National Park Service ‘regrets mistaken’ less than positive Trump retweets
The two retweets in question addressed the apparent difference in crowd size between Barack Obama’s inauguration in 2009 and Trump’s in 2017 and the frenzy over the removal of particular policy areas from the White House website.
The retweets from the Park Service’s account led to the temporary shutdown of all the department’s Twitter accounts.
An email, which was obtained by Gizmodo, was reportedly sent to all Department of Interior employees ordering to “immediately cease use of government Twitter accounts until further notice.”
“In summary, this Twitter stand down means we will cease use of Twitter immediately. However, there is no need to suspend or delete government accounts until directed,” the message reportedly said.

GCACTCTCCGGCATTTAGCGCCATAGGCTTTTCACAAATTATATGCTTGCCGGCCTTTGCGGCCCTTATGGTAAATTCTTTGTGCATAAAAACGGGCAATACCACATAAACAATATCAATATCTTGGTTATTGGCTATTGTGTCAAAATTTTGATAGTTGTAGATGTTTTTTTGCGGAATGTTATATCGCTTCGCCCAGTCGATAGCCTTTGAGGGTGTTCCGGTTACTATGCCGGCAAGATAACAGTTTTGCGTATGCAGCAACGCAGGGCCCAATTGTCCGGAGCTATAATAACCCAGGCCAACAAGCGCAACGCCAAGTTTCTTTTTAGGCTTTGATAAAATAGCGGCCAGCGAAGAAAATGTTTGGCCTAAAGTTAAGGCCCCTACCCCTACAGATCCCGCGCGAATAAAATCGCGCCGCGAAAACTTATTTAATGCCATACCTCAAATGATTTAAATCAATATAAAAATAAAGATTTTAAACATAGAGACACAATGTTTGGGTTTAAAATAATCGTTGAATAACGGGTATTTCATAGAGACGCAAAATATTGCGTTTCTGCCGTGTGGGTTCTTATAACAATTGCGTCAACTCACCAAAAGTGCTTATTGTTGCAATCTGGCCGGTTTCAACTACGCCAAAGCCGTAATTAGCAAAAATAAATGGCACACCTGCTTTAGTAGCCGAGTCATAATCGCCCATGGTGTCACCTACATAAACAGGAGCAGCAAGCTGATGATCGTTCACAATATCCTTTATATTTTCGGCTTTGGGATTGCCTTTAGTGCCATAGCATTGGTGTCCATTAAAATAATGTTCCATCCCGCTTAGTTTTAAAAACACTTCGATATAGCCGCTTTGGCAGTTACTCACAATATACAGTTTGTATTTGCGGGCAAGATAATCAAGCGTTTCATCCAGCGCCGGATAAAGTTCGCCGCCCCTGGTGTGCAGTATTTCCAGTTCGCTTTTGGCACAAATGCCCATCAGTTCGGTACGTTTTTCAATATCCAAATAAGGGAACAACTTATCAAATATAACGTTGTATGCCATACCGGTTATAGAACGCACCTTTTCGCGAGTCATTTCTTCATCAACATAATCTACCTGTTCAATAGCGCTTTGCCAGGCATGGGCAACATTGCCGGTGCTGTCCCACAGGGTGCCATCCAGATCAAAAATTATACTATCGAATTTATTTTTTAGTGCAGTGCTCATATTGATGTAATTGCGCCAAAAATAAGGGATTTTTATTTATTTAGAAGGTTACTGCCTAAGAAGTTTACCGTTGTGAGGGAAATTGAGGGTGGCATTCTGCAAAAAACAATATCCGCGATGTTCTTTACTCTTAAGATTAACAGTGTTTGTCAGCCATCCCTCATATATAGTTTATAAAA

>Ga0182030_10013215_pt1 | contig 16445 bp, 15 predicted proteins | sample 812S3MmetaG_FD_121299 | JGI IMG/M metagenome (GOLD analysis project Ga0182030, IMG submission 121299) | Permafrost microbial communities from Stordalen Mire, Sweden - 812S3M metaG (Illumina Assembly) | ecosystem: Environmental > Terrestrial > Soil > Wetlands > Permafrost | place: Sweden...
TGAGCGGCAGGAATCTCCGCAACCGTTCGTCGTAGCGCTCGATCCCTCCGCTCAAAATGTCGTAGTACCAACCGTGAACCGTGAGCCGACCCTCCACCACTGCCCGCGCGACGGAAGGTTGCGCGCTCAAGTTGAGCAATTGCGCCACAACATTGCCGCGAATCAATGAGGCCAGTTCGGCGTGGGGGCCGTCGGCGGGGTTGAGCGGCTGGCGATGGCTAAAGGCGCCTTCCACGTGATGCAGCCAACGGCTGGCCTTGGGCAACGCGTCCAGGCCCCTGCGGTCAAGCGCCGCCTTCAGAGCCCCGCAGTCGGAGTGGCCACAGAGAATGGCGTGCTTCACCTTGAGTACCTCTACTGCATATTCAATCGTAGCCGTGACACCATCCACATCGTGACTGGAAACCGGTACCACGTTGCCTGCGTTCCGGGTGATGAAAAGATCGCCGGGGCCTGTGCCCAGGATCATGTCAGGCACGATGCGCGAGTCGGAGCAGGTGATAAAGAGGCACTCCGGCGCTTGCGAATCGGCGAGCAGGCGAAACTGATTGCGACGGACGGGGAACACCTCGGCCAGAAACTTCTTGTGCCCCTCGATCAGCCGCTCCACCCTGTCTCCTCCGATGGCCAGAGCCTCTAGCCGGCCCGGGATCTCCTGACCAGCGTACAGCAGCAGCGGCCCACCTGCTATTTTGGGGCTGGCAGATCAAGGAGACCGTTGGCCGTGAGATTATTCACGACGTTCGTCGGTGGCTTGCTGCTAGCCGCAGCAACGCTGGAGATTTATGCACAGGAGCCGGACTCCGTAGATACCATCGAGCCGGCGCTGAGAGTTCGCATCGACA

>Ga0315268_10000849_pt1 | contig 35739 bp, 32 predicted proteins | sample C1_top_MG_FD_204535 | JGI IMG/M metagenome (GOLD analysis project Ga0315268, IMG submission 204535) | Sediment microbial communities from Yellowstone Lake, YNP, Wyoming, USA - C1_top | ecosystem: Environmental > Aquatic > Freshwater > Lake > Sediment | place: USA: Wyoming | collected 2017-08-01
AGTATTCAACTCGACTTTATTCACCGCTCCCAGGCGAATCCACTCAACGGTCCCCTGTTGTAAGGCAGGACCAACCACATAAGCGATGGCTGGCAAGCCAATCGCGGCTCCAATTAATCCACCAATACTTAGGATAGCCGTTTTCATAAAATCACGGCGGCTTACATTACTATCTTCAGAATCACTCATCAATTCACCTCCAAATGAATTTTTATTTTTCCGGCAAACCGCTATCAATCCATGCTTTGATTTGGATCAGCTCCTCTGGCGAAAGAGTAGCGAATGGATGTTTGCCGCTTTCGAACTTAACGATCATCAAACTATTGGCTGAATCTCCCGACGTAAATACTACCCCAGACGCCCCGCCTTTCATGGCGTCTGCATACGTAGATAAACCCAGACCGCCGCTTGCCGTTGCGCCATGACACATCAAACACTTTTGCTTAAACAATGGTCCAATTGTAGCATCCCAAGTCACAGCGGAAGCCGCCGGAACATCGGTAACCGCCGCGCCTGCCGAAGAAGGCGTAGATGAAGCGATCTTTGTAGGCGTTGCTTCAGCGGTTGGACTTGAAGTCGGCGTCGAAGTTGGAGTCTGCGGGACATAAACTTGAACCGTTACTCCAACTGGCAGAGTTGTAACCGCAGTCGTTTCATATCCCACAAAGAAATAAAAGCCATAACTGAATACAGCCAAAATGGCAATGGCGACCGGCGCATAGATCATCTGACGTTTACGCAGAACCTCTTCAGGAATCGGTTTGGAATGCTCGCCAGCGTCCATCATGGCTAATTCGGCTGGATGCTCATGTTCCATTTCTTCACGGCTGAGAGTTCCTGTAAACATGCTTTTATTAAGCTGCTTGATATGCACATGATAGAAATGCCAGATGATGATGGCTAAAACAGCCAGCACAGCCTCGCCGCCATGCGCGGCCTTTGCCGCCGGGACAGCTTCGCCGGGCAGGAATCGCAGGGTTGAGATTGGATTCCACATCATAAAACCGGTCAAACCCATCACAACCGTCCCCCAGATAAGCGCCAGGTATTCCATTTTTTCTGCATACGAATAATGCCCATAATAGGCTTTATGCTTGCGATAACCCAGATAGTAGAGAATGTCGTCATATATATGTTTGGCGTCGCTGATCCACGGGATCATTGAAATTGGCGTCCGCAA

In an apology tweet on Saturday, the National Park Service described the retweets as “mistaken.” The errant tweets were subsequently deleted.
We regret the mistaken RTs from our account yesterday and look forward to continuing to share the beauty and history of our parks with you pic.twitter.com/mctNNvlrmv— NationalParkService (@NatlParkService) January 21, 2017
Inauguration crowd size was still a major news topic on Saturday, as new White House Press Secretary Sean Spicer, refuted claims of low inauguration attendance, claiming Friday's ceremony was the largest inauguration crowd ever.
Numerous journalists took to Twitter to debunk Spicer’s claim.
Then Spicer is a liar. Period. https://t.co/TEVN4dTdmK— Binyamin Appelbaum (@BCAppelbaum) January 21, 2017
The new White House Press Secretary, Sean Spicer, actually just lied...like totally + blatantly about yesterday's inauguration. straight up.— Noor Tagouri (@NTagouri) January 21, 2017